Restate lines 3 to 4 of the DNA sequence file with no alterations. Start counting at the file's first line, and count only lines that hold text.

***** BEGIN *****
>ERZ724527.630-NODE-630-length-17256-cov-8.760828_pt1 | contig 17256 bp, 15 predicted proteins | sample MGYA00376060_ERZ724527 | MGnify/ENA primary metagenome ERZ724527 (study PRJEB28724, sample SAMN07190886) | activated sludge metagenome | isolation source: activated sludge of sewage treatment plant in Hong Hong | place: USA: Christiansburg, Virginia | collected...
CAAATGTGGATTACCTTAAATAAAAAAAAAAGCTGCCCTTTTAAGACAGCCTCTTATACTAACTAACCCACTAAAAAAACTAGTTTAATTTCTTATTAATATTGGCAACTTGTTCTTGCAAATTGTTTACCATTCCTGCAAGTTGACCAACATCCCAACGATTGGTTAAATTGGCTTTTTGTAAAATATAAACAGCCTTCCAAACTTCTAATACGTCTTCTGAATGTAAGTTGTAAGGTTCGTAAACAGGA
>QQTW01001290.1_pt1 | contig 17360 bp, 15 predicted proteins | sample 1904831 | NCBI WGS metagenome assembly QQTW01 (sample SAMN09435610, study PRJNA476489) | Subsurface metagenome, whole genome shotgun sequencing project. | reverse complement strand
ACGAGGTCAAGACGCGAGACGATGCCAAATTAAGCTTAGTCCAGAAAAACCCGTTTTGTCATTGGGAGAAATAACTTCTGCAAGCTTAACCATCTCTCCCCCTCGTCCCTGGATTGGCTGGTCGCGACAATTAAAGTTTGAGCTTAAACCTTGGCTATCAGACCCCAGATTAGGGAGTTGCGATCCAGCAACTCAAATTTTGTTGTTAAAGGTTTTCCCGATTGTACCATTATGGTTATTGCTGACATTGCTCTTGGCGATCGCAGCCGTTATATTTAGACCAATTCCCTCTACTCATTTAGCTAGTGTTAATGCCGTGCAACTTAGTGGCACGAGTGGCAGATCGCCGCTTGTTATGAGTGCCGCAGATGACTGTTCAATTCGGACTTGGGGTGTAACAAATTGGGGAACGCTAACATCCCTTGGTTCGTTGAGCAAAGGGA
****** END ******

>QQTW01001290.1_pt1 | contig 17360 bp, 15 predicted proteins | sample 1904831 | NCBI WGS metagenome assembly QQTW01 (sample SAMN09435610, study PRJNA476489) | Subsurface metagenome, whole genome shotgun sequencing project. | reverse complement strand
ACGAGGTCAAGACGCGAGACGATGCCAAATTAAGCTTAGTCCAGAAAAACCCGTTTTGTCATTGGGAGAAATAACTTCTGCAAGCTTAACCATCTCTCCCCCTCGTCCCTGGATTGGCTGGTCGCGACAATTAAAGTTTGAGCTTAAACCTTGGCTATCAGACCCCAGATTAGGGAGTTGCGATCCAGCAACTCAAATTTTGTTGTTAAAGGTTTTCCCGATTGTACCATTATGGTTATTGCTGACATTGCTCTTGGCGATCGCAGCCGTTATATTTAGACCAATTCCCTCTACTCATTTAGCTAGTGTTAATGCCGTGCAACTTAGTGGCACGAGTGGCAGATCGCCGCTTGTTATGAGTGCCGCAGATGACTGTTCAATTCGGACTTGGGGTGTAACAAATTGGGGAACGCTAACATCCCTTGGTTCGTTGAGCAAAGGGA